representation of a thing or abstraction as a person

Personification is a figure of speech where non-living objects are described to seem like people.

In this illustration by Milo Winter of Aesop's fable, The North Wind and the Sun, a personified North Wind tries to strip the cloak off of a traveler.
Personification of arithmetic

For Example: "O Rose, thou art sick!" by William Blake[1]

Meaning: Blake personifies the rose as being sick, illustrating the theme of decay and corruption.

In the arts, personification means representing a non-human thing as if it were human. Personification gives human traits and qualities, such as emotions, desires, sensations, gestures and speech, often by way of a metaphor.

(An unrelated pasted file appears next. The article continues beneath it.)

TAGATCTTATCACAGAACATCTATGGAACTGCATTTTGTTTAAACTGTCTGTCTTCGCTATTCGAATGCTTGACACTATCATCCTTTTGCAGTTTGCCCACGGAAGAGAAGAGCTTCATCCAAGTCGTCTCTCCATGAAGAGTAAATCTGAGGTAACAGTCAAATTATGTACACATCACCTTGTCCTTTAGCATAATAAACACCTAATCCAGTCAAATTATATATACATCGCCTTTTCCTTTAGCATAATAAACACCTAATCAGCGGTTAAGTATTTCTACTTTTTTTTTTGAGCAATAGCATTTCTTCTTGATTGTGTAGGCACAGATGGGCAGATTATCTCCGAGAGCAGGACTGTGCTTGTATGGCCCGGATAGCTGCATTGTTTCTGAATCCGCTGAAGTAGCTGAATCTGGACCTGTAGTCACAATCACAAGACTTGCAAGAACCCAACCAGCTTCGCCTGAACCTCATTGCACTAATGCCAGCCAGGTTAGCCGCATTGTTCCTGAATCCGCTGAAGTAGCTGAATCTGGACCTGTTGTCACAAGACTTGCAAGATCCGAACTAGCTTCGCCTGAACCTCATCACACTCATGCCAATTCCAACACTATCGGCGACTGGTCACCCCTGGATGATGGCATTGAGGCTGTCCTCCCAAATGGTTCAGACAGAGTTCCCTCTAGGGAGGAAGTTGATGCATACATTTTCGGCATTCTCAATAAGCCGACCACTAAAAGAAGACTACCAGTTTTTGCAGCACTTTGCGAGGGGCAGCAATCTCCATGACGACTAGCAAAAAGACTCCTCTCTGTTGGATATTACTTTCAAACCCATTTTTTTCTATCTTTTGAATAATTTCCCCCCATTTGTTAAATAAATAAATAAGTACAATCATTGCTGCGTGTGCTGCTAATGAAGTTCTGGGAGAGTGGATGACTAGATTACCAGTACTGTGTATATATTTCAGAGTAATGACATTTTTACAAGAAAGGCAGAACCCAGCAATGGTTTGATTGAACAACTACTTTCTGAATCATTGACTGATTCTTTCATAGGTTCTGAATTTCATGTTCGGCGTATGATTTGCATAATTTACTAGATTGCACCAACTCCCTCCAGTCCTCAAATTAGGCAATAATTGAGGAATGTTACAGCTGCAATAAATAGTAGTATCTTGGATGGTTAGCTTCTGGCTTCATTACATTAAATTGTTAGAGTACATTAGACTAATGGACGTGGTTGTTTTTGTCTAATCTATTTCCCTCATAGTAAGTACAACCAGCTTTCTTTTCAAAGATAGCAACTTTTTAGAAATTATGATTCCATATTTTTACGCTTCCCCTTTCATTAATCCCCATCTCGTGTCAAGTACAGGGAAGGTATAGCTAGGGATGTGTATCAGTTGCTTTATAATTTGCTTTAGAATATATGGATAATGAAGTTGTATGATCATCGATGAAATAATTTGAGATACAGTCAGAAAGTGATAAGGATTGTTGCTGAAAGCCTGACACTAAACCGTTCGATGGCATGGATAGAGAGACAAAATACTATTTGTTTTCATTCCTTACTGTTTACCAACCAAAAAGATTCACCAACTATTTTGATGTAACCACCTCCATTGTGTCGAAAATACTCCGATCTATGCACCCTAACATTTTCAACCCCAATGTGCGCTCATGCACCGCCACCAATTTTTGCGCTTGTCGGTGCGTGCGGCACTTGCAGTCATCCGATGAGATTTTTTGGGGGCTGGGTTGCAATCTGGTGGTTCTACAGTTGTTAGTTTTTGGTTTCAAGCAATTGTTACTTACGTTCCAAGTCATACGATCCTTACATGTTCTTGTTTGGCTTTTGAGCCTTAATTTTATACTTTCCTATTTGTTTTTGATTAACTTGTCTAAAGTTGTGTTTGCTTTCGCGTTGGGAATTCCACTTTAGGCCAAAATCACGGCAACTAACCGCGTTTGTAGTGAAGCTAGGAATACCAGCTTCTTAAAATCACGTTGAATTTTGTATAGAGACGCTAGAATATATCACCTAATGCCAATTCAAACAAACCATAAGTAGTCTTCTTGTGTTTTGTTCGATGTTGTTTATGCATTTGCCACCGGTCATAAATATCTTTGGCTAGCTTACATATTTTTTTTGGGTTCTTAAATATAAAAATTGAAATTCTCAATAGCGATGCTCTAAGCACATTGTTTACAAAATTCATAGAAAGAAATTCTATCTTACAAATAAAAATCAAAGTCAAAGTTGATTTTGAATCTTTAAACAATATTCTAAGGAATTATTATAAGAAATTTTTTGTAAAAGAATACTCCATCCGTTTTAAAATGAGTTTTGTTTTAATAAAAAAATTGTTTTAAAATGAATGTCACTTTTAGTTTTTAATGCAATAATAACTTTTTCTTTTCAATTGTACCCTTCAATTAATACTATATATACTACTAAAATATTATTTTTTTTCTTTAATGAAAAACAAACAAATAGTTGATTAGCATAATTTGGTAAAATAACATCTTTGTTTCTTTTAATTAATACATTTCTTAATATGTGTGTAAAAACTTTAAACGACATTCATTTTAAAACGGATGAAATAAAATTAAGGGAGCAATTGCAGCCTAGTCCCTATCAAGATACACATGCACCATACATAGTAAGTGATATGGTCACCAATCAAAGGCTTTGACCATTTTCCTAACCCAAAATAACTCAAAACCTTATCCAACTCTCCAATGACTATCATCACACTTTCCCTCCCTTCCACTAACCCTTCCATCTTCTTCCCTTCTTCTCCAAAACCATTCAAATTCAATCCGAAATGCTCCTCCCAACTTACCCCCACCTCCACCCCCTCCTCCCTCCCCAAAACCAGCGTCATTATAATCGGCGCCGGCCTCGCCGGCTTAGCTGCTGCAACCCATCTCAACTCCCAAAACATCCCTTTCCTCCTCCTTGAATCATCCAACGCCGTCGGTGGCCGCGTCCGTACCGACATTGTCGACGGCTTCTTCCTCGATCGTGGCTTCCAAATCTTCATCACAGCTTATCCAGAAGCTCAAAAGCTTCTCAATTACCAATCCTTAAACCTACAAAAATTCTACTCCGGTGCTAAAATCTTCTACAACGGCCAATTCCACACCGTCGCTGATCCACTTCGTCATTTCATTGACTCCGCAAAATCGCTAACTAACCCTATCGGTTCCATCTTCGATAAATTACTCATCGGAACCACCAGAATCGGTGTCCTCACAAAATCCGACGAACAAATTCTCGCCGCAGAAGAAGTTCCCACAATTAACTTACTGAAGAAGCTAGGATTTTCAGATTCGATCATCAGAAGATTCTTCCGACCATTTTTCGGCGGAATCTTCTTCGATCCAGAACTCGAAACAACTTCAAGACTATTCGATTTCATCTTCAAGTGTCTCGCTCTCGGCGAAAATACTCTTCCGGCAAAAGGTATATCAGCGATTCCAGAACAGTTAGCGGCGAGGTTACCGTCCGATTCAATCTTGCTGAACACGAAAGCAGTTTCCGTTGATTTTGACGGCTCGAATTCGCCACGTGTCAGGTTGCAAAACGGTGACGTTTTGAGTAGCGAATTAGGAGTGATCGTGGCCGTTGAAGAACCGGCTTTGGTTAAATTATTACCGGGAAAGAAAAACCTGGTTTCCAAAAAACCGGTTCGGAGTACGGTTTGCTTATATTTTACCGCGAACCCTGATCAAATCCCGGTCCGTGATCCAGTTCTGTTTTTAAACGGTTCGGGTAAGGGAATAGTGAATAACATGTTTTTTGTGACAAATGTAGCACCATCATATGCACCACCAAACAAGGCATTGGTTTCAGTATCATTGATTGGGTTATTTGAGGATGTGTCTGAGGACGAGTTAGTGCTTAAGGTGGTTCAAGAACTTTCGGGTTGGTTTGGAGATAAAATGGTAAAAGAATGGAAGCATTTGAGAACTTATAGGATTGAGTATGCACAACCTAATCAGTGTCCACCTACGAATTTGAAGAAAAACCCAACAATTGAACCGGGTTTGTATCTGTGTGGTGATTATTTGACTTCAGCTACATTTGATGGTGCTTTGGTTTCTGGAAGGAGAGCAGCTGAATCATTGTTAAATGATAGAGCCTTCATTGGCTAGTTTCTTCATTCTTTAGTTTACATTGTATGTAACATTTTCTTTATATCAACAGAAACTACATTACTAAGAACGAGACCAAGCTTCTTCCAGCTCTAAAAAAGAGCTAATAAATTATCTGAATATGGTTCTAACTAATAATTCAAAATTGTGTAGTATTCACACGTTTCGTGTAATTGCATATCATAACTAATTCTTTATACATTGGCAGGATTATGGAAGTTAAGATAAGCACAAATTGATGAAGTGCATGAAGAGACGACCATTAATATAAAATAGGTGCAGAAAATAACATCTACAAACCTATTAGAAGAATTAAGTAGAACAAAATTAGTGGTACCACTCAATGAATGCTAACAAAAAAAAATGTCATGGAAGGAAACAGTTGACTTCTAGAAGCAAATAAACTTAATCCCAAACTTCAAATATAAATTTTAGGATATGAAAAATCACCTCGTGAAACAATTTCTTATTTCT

Personification is much used in visual arts. Examples in writing are "the leaves waved in the wind", "the ocean heaved a sigh" or "the Sun smiled at us". In easy language personification is just giving an example of a living being for a non-living thing. "The wind shouted". In these examples, the nonhuman subjects are given human characteristics.

Another commonly used personification is found in stories where animals and legendary creatures are attributed labels for recognition. This is called anthropomorphism.



  1. Mulyati, Sri - (2019-09-09). "THE ANALYSIS OF FIVE WILLIAM BLAKE'S POEMS". Wanastra: Jurnal Bahasa dan Sastra. 11 (2): 113–120. doi:10.31294/w.v11i2.5414. ISSN 2579-3438.